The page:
In an adjacent room were Lee's reproductions of four photographs of New York’s Hudson River by Peter Hujar (from 1975 and 1976). The river in Hujar’s photos glistens like the skin of a lover; the rippling water, pockmarked by bubbles, is a symphony of light and shadow. Lee’s 8 x 8-inch graphite copies (produced in 2020) express absence and presence—and loss and life—as entwined.5The psychologist Vivien Burr’s words come to mind: “…to give anything an identity, to say what it is, is necessarily also to say what it is not. In this sense, presence contains absence. That is, to say that a quality is present depends upon implying what is absent…” Burr, Vivien. An Introduction to Social Constructionism. London and New York: Routledge, 1995. 107.

In their book Atmospheres of Violence: Structuring the Trans/Queer Ungovernable (2021), Eric A. Stanley observes that the Hudson’s Christopher Street Piers were “a sacred place for trans/queer people of color who gathered there, building life from discarded hope and corrugated cardboard.”6Stanley, Eric A. Atmospheres of Violence: Structuring the Trans/Queer Ungovernable. Durham: Duke University Press, 2021. 1.​ In the years since Stonewall, gentrification, characterized by “booming whiteness and gender normativity,” has all but evaporated the “marooned community” who knew these piers as home.7Ibid.

While Stanley’s volume is a fierce elegy, its tone is not nostalgic. Its introduction centers on the profound contributions of Marsha P. Johnson and Sylvia Rivera, who bluesily called the Hudson the River Jordan, to queer culture. These two trans activists and street queens founded STAR (Street Transvestite Action Revolutionaries) in 1970, and later STAR House, the city’s first LGBT youth shelter. Activist and author Leslie Feinberg quotes Rivera’s recollection of a formative encounter: “I met [Black Panther Party leader] Huey Newton at the Peoples’ Revolutionary Convention in Philadelphia in 1971. Huey decided we were part of the revolution—that we were revolutionary people.”8Feinberg, Leslie. “Street Transvestite Action Revolutionaries.” Workers World, Sep 24, 2006. Accessed online:​ The mainstream discourse, however, diverged from their insurgent vision. The “vengeful drive of gay respectability,” Stanley writes, received the militant organizers “as parasitic impediments to the spoils of assimilation.”9Stanley, 2.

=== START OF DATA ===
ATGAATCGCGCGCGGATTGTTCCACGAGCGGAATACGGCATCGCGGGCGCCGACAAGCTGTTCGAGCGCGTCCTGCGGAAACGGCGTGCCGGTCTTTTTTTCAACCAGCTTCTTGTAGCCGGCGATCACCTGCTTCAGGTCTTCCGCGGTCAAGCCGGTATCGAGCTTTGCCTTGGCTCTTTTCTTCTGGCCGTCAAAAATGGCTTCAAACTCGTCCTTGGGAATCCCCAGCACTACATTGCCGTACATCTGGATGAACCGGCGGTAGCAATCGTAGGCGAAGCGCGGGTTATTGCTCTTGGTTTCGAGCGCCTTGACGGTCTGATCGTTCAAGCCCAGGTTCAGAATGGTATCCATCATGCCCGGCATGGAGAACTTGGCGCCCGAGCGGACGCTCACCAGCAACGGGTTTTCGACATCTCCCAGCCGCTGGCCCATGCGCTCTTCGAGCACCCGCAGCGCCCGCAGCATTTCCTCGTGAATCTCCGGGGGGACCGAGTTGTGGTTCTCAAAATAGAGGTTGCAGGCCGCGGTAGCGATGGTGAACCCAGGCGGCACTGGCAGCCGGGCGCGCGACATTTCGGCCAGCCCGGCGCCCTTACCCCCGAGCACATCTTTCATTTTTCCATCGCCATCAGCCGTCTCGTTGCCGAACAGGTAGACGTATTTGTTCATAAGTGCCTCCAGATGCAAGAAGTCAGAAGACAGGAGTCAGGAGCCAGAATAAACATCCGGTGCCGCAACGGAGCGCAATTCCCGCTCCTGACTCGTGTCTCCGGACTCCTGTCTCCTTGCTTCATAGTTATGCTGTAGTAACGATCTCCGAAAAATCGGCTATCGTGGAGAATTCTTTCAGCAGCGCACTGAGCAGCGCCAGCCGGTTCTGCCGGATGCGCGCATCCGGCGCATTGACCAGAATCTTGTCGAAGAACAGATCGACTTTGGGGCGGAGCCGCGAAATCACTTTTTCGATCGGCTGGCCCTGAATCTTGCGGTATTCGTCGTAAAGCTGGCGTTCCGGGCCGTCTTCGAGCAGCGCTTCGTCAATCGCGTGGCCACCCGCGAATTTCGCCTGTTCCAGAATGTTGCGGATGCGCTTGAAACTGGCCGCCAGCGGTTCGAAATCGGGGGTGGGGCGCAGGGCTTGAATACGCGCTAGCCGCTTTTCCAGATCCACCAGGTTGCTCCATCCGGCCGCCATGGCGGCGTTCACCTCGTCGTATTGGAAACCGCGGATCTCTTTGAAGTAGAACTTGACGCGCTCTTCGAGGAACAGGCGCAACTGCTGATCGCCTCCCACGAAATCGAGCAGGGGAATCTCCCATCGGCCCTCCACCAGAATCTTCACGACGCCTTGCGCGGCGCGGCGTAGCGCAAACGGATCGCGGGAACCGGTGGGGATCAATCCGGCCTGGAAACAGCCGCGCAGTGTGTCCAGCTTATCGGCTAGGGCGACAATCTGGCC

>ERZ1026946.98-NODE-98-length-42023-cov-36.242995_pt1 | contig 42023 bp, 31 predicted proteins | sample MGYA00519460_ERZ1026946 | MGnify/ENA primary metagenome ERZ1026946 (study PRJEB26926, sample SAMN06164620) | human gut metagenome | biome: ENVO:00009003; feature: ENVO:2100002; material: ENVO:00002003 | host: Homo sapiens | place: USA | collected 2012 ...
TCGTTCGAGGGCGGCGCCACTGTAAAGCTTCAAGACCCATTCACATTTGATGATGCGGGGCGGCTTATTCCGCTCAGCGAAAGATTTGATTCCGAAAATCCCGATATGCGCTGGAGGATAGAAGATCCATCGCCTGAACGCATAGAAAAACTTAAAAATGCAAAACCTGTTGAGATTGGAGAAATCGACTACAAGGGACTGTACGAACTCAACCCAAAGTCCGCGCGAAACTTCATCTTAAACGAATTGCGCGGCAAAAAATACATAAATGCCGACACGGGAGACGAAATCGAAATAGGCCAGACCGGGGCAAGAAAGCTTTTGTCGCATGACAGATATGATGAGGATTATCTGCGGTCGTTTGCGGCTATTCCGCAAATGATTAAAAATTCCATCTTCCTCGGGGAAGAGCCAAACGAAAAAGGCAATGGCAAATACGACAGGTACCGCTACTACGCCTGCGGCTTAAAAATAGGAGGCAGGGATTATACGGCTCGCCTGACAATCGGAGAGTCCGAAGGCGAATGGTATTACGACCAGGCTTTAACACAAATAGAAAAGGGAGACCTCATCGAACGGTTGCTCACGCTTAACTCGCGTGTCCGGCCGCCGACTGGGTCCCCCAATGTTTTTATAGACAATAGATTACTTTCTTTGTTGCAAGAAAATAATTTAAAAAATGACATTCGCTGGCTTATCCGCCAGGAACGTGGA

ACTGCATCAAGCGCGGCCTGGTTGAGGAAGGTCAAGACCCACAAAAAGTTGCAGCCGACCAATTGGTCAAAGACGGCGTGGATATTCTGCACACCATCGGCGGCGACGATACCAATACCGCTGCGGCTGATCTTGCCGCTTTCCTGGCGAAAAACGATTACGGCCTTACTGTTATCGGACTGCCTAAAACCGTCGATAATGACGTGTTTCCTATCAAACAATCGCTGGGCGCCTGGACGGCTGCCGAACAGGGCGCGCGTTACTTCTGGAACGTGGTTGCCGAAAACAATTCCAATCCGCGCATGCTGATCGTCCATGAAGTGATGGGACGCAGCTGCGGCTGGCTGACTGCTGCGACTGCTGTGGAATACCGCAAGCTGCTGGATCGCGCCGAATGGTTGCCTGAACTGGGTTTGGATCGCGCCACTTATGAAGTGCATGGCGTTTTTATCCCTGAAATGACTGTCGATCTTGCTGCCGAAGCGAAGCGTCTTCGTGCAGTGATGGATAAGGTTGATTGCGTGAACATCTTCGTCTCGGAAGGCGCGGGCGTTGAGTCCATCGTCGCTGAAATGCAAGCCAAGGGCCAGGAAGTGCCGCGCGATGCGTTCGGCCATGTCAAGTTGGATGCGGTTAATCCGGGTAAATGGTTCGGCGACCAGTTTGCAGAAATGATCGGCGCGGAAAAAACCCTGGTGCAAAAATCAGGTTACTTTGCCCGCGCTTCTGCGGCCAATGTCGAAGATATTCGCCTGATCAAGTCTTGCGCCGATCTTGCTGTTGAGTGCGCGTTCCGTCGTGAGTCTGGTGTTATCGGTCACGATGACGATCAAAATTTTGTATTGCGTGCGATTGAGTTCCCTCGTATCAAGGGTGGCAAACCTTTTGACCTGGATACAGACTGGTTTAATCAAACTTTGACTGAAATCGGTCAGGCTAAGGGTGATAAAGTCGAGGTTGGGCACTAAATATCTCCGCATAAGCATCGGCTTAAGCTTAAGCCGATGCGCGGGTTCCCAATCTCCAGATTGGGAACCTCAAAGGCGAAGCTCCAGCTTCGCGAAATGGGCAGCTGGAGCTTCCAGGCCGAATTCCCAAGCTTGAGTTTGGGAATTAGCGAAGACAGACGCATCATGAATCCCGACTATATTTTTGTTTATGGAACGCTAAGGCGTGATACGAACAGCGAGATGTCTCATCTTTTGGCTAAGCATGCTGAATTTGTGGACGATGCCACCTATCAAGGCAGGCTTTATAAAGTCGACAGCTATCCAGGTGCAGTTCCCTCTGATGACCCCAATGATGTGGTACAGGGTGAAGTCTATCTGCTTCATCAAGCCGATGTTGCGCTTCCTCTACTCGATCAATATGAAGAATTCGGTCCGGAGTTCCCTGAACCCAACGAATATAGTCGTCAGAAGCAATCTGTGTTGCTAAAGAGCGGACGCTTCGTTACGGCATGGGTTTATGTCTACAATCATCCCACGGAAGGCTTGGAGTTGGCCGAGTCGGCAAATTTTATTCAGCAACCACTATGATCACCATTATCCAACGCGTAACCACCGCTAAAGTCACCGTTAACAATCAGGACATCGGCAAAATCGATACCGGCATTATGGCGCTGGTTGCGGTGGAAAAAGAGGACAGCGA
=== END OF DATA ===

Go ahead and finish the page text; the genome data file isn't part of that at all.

With the work of Johnson, Rivera, and other queer predecessors recirculating in the wake of its “organized disappearance in LGBT history,” Stanley offers cautionary wisdom.10Ibid., 3.​ In their fabulous ungovernability, these figures acted “against the intelligibility culled by a liberal state.”11Ibid.​ If then, in the context of a politics of visibility, “their appearance does not destabilize the mode of their arrival, then we have failed to do more than accommodate difference.”12Ibid.​ Brilliantly claiming that “inclusion, rather than a precondition of safety, most properly names the state’s violent expansion,” Atmospheres of Violence is a call to shatter historical methods premised on an undialectical binary of inclusion or exclusion, and an investigation into alternative frameworks for recognition.13Ibid., 5.